As set forth above, the impingement of solids, such as sand, on elbows, constrictions, or differential producers within the process piping creates acoustic energy that is conducted via the piping and the fluid up and down the pipe from the impact point(s). This acoustic energy is detected by a pressure transmitter configured in accordance with any of the various configurations set forth above. The acoustic energy can generally be detected by one or more of the following three methods.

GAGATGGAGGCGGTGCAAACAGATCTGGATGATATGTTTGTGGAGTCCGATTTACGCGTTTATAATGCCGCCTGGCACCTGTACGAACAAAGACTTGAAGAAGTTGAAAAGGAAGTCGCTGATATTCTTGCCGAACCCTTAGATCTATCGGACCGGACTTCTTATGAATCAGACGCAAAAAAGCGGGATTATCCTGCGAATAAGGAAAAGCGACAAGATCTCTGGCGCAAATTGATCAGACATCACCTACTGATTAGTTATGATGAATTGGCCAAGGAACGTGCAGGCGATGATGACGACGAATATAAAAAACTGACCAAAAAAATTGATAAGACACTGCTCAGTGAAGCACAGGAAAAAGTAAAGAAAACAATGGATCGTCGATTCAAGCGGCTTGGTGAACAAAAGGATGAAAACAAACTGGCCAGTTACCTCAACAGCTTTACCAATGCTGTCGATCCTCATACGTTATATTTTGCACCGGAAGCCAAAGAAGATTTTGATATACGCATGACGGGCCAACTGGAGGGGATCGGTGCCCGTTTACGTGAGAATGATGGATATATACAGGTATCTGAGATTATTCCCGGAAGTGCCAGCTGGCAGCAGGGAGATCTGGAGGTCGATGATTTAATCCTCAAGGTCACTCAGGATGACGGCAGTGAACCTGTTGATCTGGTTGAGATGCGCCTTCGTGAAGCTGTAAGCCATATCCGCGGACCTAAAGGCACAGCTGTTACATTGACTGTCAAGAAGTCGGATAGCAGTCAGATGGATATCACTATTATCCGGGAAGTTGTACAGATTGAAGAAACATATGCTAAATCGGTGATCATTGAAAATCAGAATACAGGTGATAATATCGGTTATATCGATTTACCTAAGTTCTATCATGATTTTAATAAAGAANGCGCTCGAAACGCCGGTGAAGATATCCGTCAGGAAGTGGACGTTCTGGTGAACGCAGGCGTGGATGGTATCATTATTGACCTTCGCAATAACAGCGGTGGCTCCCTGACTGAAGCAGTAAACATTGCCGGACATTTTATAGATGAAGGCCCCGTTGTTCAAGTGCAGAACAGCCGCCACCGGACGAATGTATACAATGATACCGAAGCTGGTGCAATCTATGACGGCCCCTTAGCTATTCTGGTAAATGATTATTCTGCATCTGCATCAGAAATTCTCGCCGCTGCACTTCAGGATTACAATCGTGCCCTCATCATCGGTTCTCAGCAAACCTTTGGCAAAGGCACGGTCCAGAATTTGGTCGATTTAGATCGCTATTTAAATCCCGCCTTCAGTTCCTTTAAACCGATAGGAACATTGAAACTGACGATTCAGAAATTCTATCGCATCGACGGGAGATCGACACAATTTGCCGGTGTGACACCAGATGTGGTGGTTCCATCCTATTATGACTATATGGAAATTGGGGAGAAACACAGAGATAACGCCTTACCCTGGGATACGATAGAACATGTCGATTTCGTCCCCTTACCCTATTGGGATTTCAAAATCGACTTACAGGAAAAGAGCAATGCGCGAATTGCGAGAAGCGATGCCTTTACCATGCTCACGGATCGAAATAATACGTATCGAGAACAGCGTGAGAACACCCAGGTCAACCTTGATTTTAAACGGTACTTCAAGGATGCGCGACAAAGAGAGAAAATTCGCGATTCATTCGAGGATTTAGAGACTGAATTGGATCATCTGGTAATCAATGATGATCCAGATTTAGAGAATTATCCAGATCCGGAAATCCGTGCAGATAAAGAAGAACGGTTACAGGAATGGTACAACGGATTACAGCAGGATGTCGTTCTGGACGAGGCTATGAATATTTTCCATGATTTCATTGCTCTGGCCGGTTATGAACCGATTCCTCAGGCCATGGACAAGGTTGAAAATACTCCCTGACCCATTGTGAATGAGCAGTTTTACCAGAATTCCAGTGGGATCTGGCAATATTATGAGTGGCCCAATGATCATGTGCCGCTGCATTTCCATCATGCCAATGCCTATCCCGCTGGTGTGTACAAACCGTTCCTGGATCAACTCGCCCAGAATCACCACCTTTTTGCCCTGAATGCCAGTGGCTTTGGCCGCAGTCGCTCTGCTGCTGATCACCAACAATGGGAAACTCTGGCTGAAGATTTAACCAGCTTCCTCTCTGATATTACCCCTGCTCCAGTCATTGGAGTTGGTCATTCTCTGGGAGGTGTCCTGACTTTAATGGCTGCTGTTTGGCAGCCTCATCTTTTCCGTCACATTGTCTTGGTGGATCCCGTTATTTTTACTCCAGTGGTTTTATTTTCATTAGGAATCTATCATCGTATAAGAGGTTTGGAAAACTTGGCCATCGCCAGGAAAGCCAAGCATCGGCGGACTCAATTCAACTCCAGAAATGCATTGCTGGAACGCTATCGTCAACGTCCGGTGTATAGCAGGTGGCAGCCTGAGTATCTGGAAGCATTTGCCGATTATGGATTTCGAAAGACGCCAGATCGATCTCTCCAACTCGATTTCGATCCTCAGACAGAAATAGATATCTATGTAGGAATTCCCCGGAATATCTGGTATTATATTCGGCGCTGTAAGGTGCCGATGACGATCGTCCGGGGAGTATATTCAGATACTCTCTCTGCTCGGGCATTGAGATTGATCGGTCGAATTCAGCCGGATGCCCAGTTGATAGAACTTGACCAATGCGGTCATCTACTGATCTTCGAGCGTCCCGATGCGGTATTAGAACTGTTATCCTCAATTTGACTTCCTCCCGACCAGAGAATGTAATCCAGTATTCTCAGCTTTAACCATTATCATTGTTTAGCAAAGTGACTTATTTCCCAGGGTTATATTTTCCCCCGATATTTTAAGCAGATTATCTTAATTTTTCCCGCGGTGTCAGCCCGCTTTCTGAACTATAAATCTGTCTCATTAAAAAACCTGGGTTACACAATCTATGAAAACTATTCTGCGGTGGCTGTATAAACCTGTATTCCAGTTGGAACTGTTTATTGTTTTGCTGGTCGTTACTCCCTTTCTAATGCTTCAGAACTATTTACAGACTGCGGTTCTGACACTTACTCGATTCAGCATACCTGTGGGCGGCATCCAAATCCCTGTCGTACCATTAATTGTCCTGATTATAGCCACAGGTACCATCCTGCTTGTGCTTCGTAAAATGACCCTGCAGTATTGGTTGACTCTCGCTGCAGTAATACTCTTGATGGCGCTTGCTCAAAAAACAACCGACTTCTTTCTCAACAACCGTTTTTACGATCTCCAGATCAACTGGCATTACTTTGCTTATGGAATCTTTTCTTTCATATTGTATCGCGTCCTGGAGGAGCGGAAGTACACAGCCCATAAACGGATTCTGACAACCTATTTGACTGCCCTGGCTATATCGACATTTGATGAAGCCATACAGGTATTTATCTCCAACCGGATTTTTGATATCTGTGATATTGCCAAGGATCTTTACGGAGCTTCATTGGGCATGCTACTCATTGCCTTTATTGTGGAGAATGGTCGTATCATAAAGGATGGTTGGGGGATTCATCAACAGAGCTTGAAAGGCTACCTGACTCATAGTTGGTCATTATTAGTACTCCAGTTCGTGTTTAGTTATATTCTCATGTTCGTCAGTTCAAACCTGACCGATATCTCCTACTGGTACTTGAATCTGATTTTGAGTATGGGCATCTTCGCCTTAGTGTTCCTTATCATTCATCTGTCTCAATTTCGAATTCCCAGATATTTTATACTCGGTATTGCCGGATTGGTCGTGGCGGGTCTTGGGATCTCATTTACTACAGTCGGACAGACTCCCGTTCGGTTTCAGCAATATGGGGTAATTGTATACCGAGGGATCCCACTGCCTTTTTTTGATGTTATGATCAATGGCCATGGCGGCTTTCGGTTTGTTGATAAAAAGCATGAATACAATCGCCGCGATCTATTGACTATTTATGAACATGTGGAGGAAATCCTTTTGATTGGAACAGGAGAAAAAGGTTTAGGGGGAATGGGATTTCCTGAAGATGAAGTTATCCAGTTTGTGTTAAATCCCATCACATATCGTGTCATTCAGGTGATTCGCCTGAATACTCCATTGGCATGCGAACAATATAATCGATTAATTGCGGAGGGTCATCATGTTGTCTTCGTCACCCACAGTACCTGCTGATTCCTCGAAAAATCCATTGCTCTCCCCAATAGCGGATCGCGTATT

The sand's noise signal is additive to the gauge or differential pressure signal, creating higher variability in the measured pressure signal. This increase in variability can be detected by monitoring the variability in real time. If the variability of the measured pressure signal exceeds a pre-selected value, sand flow is deemed detected. Known statistical process monitoring techniques generally involve the characterization of the signal by filtering and calculation of the mean and standard deviation of the process pressure. Filtering is often required (such as high pass filtering) to remove the slower changes in the signal, such as those due to changes in well head operation. If the value of the standard deviation is above a pre-selected value, an alarm is generated and sent to the local or remote operator via any suitable means including analog and/or digital communication. Alternately, a PlantWeb® alert or other alarm indication can be generated and sent to the local or remote operator via digital communications. To maximize the value of such calculations, it is preferred that the process pressure transmitter have a good frequency response and a relatively high update rate. The 22 Hz update rate listed above is standard for a pressure transmitter such as the model 3051S or 3051C sold by Rosemount Inc., of Chanhassen, Minn., and such update rate is believed to be sufficient for accurate detection of the acoustic signal.